In the early days of craft beer, the landscape for beer lovers was pretty bleak. Bars perhaps served a couple different draft beers, but many likely had just one, well-worn tap handle. It might have said Bud, Lite, or another, but it could very well have served anything from the King of Beers to its much derided Natty Light cousin, so interchangeable were the products of the time.
But starting a little more than twenty years ago, new bars specializing in craft beer opened around the country. Often operating as lonely soldiers in the craft beer army, these beer bars air-dropped behind enemy lines into lands filled with macro tap handles. In cities such as Houston, Texas, this new generation of bar owners decided that the best way to promote the beers they enjoyed was to open mammoth operations, filled to the brim with every craft beer they could track down and serve. Perhaps beginning with that Texan establishment, known as The Ginger Man, the new generation of beer bars came to be known as multi-taps.
Starting with 40, 65, or 80 tap handles, these early mega operations served beers from around the country, including many of which suffered long, hot journeys on their way to far-flung beer bars. The patrons often didn’t care about the quality or age of a particular beer because it was such a welcomed departure from the fizzy yellow monotony that dominated their usual drinking sessions. These local bars were soon followed by chains that featured as many as 250 different beers on tap at one time. These chains now serve everything from Dogfish Head and Stone to Michelob Ultra and Miller Lite.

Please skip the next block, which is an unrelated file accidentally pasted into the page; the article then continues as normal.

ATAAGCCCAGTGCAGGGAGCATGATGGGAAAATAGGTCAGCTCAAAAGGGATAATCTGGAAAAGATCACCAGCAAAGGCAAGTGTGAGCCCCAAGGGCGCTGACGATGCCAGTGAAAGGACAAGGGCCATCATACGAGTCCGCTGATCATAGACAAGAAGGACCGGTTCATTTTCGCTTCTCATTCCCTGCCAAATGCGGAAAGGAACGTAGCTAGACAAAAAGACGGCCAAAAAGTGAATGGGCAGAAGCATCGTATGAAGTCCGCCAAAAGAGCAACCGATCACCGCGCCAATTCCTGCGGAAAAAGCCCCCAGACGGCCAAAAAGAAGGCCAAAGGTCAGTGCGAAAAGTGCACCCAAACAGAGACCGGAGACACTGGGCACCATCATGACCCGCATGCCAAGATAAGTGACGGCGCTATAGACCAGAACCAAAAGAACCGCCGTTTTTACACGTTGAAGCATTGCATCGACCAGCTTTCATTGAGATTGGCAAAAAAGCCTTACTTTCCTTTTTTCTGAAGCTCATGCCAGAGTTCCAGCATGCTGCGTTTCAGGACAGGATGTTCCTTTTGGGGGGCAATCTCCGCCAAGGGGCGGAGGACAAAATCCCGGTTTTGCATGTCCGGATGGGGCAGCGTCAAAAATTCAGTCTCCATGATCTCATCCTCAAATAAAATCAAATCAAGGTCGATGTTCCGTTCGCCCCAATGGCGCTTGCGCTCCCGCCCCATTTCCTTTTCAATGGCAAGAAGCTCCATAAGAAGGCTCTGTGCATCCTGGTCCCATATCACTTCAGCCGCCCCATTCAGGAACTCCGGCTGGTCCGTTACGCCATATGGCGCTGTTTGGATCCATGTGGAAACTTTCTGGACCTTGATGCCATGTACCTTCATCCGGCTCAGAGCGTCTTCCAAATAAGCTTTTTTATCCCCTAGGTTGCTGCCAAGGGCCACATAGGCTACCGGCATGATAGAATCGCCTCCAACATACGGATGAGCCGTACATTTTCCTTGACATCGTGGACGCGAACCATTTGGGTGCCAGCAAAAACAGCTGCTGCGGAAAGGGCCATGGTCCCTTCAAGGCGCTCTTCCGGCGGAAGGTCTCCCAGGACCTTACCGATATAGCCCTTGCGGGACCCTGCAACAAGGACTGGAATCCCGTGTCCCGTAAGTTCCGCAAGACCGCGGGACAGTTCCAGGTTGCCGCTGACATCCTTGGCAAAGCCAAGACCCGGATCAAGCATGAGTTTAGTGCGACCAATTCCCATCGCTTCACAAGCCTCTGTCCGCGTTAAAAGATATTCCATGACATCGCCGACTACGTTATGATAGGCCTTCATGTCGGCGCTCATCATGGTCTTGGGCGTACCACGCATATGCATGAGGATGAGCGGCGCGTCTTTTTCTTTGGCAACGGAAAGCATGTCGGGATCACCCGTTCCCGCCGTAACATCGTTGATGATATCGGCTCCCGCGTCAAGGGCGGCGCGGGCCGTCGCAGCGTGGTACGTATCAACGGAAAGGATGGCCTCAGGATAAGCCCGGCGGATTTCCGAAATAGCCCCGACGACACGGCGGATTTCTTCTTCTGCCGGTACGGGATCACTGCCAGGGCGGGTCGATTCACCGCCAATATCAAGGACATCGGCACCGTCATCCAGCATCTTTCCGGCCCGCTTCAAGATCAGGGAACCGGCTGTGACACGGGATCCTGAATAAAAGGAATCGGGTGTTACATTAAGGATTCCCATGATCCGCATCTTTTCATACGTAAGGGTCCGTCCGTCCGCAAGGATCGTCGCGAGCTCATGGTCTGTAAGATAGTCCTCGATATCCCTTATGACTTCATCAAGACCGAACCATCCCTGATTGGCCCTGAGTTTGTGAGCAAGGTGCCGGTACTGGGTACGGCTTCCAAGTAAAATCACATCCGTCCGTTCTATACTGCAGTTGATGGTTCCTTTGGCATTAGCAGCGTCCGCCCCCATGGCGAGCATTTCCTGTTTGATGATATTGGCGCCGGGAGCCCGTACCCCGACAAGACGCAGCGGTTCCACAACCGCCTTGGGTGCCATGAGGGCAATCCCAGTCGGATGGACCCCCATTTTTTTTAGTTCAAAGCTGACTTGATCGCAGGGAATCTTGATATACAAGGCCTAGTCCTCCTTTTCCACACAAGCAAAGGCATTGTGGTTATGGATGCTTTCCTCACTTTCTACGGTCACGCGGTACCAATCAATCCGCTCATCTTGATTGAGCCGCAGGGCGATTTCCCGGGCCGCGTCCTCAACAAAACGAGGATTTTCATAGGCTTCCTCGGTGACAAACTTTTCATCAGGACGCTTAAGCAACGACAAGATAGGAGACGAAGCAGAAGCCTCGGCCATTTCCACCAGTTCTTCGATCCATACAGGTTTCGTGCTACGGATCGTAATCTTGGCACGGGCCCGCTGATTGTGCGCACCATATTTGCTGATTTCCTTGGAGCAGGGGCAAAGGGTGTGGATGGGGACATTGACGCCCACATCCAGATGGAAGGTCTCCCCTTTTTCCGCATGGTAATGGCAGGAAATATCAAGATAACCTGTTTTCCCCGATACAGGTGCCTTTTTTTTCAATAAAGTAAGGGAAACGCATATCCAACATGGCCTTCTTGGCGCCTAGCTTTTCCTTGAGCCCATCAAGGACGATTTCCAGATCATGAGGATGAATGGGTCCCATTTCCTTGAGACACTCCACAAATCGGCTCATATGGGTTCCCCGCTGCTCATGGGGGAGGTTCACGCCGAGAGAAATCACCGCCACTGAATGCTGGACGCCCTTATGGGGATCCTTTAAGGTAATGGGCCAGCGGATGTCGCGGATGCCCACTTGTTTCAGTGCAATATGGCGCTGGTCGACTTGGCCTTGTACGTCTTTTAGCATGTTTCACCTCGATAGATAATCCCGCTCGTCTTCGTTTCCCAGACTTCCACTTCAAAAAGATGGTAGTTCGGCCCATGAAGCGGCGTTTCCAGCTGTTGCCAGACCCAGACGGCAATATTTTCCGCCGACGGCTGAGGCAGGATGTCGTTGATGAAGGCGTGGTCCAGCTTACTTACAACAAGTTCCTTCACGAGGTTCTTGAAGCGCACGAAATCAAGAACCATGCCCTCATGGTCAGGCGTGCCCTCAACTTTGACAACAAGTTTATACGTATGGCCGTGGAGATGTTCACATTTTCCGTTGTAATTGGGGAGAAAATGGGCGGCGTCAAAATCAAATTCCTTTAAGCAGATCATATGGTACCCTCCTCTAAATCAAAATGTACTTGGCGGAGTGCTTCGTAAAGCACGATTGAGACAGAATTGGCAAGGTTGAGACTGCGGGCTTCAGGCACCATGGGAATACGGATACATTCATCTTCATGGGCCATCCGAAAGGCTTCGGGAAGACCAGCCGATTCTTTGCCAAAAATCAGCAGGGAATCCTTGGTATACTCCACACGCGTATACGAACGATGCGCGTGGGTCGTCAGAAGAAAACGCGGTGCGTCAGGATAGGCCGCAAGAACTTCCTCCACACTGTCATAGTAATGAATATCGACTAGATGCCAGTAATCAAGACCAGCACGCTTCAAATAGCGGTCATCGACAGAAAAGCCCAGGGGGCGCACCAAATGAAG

Twenty plus years since their founding, the time has come for some reflection upon the continued relevance of multi-taps. In traveling to bars around the world, both as a writer and a beer lover, I’ve developed a bit of a theory about how the number of tap lines a bar maintains corresponds to the quality of its selection and offerings. I’ve found that there is sort of a sweet spot for many bars, a standard measure above which tends to result in diminishing returns for the consumer. That magic number tends to be 24 as a select few establishments around the country, and frankly anywhere, that can manage more than this number at a time. While I appreciate the availability of 75 or 150 taps in theory, the practice becomes the beer equivalent of having 500 channels of television programming and nothing worth watching. And the signal often gets fuzzy.
The main problem with offering so many taps is that certain beers tend to move, either due to their innate popularity with consumers or because the bartenders sell them, while others tend to sit and face a long, cold death. Managing such a massive number of tap lines is also a logistical nightmare for many bars above the magic number. A recently published industry guide suggests that bar owners clean their beer lines every two weeks, a process requiring the disassembly and hand-cleaning of faucets and couplers. Many brewers and bar owners believe this cumbersome activity, necessary both for hygiene and to preserve beer quality, should be done every week or ten days.
Now don’t get me wrong, just because a bar focuses on 24 beers or less doesn’t guarantee that the selection or quality will be any good. Still, I find myself drawn more and more to places that selectively focus on a small number of taps, sometimes as few as six or twelve, and that simply concentrate on maximizing the quality of their offerings. As the roots of craft beer continue to spread deep across America, perhaps these anti-mega’s will get a chance to define the next generation of beer bars.
–Article appeared in Issue 35 of BeerAdvocate Magazine.